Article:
Click Guardian v2 Tracking Pixel

Pancreatic Cancer

Understanding Pancreatic Cancer Treatment Choices

Pancreatic cancer involves malignant cells forming in the tissues of the patient’s pancreas. It’s one of the more difficult cancers to diagnose at an early stage. In 2020, an estimated 495,000 new pancreatic cancer cases were recorded worldwide. Cancer of the pancreas can result in Jaundice, upper and mid abdomen pain, back pain, tiredness, and weight loss. Navigating treatment options can feel overwhelming for a patient, but advancements in diagnostics and therapies have improved the survival rates.

Learn more about how pancreatic cancer is treated and what influences the treatment decision.

Factors Influencing Pancreatic Cancer Treatment Options

When diagnosed with pancreatic cancer, different factors influence the choice of treatment.

  • The location of cancer in the pancreas (head, body, or tail)
  • The stage of pancreatic cancer
  • The patient’s medical history and current health

Some of the treatments for pancreatic cancer include:

  • Surgery
  • Chemotherapy/Immunotherapy
  • Radiation therapy

Staging of Pancreatic Cancer

One of the first things that doctors and specialists will usually do is to stage the cancer. This may involve multiple scans including CT, MRI, and PET scans.


Staging aims to help in planning treatment and understanding the prognosis of the disease. Following staging investigations specialist will be able to inform you if the cancer is resectable ( curative intent) or is unresectable and locally advanced or metastatic.


Surgery for Pancreatic Cancer

Surgery is the only curative option in case of pancreatic cancer. A pancreatic surgeon will evaluate the cancer stage and your condition in detail to assess if the cancer can be removed completely as this gives the best chance for cure or long-term survival.

There are different kinds of surgeries available, and they focus on removing the tumor and sometimes the surrounding tissues, too.

Your specialist first needs to understand if the cancer is localized or metastatic.

Surgery may involve:

  • Whipple’s procedure
  • Distal pancreatectomy
  • Total pancreatectomy
  • Palliative surgery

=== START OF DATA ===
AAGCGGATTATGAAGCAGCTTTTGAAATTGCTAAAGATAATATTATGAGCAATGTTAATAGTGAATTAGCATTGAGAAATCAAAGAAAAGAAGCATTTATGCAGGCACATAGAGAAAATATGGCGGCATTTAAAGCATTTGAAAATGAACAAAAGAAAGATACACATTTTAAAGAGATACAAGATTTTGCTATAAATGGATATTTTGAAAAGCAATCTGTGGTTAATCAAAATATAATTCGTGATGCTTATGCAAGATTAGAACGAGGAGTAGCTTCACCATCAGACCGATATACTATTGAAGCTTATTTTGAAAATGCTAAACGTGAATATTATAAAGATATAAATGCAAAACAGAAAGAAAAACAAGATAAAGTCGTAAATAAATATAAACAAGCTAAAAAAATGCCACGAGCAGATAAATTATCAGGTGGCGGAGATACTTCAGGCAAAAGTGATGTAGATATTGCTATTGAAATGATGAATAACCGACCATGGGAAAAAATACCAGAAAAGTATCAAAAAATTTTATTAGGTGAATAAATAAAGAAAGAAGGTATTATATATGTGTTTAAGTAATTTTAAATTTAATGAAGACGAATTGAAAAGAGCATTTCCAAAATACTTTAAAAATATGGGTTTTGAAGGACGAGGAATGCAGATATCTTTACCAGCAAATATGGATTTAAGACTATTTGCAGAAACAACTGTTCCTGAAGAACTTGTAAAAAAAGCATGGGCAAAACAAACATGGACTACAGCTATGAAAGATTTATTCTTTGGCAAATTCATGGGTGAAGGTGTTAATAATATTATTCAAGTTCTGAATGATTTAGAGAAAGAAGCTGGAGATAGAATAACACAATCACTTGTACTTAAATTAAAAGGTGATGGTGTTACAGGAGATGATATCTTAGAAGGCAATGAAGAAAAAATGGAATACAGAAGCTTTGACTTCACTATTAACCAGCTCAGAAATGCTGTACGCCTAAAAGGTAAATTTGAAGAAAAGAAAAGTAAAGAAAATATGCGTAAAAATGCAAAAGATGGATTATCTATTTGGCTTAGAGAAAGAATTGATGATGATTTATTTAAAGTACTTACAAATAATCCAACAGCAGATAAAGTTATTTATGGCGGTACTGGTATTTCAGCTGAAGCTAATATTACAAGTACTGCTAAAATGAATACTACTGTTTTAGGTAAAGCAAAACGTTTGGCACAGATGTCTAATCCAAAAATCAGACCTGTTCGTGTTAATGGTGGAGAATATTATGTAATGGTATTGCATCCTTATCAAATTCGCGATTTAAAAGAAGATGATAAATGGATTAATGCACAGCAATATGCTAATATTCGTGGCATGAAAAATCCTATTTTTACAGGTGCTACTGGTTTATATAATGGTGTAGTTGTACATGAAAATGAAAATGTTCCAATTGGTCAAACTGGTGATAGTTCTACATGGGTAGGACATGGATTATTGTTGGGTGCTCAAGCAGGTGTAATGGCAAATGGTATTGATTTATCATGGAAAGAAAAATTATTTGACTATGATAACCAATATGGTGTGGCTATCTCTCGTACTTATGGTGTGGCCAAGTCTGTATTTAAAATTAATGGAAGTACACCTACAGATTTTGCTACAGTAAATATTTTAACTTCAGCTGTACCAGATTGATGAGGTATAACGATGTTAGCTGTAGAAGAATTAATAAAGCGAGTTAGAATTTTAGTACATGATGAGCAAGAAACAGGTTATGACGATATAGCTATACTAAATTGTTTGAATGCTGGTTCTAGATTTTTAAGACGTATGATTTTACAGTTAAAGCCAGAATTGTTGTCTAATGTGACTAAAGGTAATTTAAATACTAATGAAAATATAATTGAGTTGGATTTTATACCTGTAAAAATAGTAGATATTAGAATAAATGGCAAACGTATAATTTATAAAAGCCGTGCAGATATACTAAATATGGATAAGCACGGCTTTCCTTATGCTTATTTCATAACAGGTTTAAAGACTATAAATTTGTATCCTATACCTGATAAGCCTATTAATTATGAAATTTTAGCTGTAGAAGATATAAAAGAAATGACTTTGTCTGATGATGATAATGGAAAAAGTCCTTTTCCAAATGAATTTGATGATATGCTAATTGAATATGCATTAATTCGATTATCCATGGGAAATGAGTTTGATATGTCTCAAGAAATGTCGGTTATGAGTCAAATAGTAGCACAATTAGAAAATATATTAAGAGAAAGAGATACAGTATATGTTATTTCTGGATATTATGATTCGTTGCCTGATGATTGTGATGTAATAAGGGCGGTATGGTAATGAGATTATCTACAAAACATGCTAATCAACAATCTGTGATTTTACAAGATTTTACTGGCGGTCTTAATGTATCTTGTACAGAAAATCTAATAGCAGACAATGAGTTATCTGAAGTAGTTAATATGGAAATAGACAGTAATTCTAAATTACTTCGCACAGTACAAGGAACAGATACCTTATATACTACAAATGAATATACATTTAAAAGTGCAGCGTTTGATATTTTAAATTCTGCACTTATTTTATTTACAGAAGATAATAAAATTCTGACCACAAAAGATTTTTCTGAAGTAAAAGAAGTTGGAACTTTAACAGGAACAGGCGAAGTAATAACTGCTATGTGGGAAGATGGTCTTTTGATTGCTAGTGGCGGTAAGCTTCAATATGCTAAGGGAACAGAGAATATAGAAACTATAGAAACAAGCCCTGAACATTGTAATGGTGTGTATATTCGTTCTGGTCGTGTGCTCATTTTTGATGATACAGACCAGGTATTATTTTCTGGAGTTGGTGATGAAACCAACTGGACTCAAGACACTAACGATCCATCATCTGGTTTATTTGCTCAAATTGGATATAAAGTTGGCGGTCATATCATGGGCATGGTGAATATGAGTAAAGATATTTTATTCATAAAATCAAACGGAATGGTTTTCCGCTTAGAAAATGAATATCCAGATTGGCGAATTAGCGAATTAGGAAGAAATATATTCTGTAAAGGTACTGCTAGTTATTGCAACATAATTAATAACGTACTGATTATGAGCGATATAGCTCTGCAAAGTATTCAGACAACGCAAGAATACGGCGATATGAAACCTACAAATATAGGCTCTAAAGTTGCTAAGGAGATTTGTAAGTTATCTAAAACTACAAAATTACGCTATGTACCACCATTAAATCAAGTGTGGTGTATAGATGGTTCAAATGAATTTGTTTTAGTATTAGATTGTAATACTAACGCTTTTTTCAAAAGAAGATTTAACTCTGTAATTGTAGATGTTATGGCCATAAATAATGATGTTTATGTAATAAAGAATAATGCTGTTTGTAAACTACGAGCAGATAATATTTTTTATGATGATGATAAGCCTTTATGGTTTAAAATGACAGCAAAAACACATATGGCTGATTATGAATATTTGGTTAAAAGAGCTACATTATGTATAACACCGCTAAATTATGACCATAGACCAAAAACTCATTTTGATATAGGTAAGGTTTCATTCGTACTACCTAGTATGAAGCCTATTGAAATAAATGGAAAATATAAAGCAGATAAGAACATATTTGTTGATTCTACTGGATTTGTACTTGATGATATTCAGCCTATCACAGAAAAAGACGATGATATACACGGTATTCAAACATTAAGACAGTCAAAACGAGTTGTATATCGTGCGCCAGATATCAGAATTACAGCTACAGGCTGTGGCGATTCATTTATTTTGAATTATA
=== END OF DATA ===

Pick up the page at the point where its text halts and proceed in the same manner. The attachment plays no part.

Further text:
Whipple Procedure

The Whipple procedure is carried out for cancers in the head or uncinate process of the pancreas. In this surgery, part of the pancreas is removed along with the gall bladder, bile duct, and duodenum or part of the stomach. This surgery is done to provide prolonged survival or attempted cure from cancer. Unfortunately, only 20 -25% of patients with pancreatic cancer may be suitable to undergo this procedure

Distal Pancreatectomy

A procedure that involves removing both the tail and the body of your pancreas. There are also cases where the surgeon removes the spleen.

This procedure is mostly suitable for cases where the cancer is confined in the tail or body of the pancreas, and in an early stage.

Total pancreatectomy

In a total pancreatectomy, the surgeon will remove your entire pancreas. This is usually done in very few patients who have multiple cancers in the pancreas.

Palliative Surgery and procedures

Sometimes in cases where curative surgery is not possible surgeon may consider doing other surgery like a biliary bypass to make you more comfortable.

The goal of these surgeries is to ease some of the symptoms that pancreatic cancer causes. By improving symptoms, quality of life can be enhanced.


  • Gastric bypass: In scenarios where the tumor grows in such a way that it causes a blockage in the stomach, a gastric bypass can help. During a gastric bypass, the surgeon usually sews the stomach directly onto the small intestine.